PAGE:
Erebo or Erebos (Greek: Ἔρεβος, transl.: Érebos, "darkness" or "gloom") is, in Greek mythology, the personification of darkness and gloom. He has his domains demarcated by his dark, lifeless robes, predominating over the regions of space known as the "Void" just above the nocturnal robes of his sister Nix, the personification of night.
Erebo was the son of Chaos. Erebo along with his twin sister, Nix, the personification of night, were born from splits just as single-celled beings reproduce; from parts of Chaos, Erebo and Nix become the oldest immortals in the universe, right after their father.
Erebo married Nix, begetting two more primordial gods: Ether (the celestial Light) and Hemera (the Day).
Like his sister, he was capable of taking immortality from the gods. Erebo is the universe itself, lord of the cosmos and of black holes. Today, however, he is a forgotten power. He is imprisoned in Tartarus. In the past, he intended to free, alone, the titans imprisoned by the Olympians right after the Titanomachy, but fell into an ambush set by his sister.
Zeus, Hades and Nix, fearful of the power of the great primordial god and of the possible return of the titans, stopped him; the three of them, united, each using their unique powers, threw Erebo into the infernal river Aqueron, the river of death. Then, they sent the weakened body of the enemy to Tartarus, the only prison capable of stopping him.
He is known to be one of Zeus' greatest enemies. It is said that the titans asked Erebo for help and personally the primordium descended into Tartarus to free the children of Gaia, but was surprised by Zeus and Hades who had the help of Nix to throw Erebo into the depths of the river Aqueron, the border of the two worlds.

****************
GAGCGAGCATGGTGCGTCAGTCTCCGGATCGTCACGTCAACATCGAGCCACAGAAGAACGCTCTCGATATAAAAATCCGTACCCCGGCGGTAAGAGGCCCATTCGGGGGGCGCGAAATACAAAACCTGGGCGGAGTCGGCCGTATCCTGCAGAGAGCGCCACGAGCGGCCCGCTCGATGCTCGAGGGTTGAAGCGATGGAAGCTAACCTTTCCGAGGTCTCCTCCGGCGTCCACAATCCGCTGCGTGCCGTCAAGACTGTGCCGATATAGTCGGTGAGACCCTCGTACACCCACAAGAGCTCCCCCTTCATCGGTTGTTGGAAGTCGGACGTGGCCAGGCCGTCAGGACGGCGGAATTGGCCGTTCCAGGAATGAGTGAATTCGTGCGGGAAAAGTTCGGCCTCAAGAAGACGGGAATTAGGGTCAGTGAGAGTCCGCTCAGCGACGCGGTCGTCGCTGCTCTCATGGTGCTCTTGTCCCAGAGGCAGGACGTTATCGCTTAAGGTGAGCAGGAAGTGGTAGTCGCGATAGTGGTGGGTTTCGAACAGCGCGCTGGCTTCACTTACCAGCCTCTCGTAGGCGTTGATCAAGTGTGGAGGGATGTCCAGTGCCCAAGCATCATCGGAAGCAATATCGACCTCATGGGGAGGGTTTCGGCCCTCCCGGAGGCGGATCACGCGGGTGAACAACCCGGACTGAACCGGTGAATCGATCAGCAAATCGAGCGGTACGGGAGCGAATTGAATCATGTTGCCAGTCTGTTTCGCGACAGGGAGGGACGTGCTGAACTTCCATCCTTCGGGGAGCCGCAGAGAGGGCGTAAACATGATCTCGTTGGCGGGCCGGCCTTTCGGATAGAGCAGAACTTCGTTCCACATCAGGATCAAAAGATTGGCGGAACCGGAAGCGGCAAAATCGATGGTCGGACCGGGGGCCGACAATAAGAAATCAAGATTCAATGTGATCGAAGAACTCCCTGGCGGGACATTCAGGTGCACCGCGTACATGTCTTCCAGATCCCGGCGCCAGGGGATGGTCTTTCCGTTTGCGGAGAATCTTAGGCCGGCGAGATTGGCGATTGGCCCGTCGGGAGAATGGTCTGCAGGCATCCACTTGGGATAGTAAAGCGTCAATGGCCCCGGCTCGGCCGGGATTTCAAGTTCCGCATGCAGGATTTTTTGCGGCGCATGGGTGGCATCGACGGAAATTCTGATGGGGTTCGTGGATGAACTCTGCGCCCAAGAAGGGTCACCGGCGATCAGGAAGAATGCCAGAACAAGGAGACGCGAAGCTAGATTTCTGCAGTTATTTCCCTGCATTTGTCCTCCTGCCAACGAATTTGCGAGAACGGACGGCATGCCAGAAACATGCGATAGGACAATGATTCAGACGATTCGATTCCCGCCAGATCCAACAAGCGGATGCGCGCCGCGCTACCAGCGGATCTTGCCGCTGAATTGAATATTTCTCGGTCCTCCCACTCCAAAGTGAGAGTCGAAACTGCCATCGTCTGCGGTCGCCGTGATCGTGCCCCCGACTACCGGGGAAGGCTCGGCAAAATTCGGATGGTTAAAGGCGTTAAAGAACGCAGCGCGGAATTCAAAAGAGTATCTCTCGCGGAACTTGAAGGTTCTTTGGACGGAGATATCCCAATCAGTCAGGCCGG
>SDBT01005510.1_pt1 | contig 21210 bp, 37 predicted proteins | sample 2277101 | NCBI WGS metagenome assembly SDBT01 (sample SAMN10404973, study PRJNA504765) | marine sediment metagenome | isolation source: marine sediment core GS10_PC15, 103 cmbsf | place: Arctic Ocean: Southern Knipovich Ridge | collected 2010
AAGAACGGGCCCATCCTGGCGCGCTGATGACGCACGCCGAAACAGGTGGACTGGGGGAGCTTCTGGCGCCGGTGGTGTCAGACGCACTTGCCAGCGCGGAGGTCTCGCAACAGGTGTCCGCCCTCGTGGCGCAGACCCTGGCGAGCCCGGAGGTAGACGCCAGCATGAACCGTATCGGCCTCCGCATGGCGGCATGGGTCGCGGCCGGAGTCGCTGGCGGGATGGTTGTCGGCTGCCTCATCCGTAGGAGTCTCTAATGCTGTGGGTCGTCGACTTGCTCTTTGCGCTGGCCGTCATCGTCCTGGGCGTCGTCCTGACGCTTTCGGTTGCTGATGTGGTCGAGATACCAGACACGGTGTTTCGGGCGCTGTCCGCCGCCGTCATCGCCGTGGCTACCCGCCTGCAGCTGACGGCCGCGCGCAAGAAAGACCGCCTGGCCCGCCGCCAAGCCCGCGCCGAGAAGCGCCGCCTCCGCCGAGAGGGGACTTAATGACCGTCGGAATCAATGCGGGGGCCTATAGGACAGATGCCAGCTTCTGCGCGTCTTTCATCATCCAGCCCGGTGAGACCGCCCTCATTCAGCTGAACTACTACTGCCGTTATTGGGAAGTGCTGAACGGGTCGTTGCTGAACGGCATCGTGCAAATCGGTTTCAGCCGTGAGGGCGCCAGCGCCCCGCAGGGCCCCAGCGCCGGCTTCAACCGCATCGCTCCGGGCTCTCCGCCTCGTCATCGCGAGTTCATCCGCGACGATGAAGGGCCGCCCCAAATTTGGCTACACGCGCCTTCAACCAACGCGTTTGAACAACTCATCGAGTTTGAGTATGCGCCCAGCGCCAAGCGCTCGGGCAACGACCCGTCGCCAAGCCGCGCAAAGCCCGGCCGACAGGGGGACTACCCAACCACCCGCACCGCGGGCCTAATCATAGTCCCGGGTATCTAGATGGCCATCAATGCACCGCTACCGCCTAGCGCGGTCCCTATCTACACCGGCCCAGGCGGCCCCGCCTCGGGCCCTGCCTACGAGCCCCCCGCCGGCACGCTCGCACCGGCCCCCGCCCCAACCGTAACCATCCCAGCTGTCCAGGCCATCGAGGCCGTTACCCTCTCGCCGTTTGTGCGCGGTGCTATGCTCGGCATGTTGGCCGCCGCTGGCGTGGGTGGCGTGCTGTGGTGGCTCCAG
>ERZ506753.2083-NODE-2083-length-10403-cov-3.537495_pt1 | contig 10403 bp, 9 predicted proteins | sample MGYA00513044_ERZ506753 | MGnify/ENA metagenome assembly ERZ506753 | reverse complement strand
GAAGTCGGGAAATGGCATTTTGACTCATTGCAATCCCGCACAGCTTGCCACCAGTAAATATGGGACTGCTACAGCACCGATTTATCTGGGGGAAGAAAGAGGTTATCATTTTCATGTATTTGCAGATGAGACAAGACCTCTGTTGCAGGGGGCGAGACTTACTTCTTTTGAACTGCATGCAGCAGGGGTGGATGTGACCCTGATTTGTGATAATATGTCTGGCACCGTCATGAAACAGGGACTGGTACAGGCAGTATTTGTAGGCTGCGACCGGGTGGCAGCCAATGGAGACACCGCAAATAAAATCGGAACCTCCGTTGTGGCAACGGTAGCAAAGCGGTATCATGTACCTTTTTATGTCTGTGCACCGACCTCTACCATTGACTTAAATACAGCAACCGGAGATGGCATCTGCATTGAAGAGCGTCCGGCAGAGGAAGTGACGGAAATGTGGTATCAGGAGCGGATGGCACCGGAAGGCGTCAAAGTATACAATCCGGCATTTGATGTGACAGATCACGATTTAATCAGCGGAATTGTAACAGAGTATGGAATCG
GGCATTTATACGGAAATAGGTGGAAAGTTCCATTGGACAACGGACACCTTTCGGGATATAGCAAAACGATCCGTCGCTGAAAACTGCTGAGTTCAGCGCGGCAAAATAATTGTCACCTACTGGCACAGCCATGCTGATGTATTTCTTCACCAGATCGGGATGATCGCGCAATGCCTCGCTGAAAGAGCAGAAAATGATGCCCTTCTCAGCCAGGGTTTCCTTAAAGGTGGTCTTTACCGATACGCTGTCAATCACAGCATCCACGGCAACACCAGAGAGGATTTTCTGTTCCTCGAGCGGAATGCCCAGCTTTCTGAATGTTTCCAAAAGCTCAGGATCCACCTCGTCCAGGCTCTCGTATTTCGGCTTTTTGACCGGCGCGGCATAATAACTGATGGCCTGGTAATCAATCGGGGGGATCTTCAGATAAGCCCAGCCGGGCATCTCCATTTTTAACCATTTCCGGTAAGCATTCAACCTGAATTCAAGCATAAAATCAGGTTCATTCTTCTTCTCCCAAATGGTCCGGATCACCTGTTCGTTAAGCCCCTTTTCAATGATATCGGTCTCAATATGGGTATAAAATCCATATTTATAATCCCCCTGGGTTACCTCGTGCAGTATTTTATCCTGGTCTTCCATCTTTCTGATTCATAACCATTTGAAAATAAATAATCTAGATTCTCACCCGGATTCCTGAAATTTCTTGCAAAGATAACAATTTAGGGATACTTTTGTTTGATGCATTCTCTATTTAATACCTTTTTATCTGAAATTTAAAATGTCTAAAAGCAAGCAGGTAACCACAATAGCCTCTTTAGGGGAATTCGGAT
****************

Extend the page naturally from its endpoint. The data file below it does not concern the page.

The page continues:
As the mythical thinking of the Greeks developed, Erebo gave its name to a region of Hades, through which the dead had to pass immediately after death to enter the underworld. After Charon had them cross the river Aqueron, they entered Tartarus, the underworld proper.
Besides Aether and Hemera, Erebo had other children with Nix. These were true and proper deities, but also personifications of abstractions, including:
Tânato - death Hypno - sleep, twin of Tangato Oniros - personifications of dreams Momo - sarcasm and irony, expelled from Olympus for harshly criticizing Zeus and tenderness Nemesis - revenge
Moros - fate Geras - old age Apate - the deceit Eris - the discord Queres - the violent death Oizus - Misery Filotes - Friendship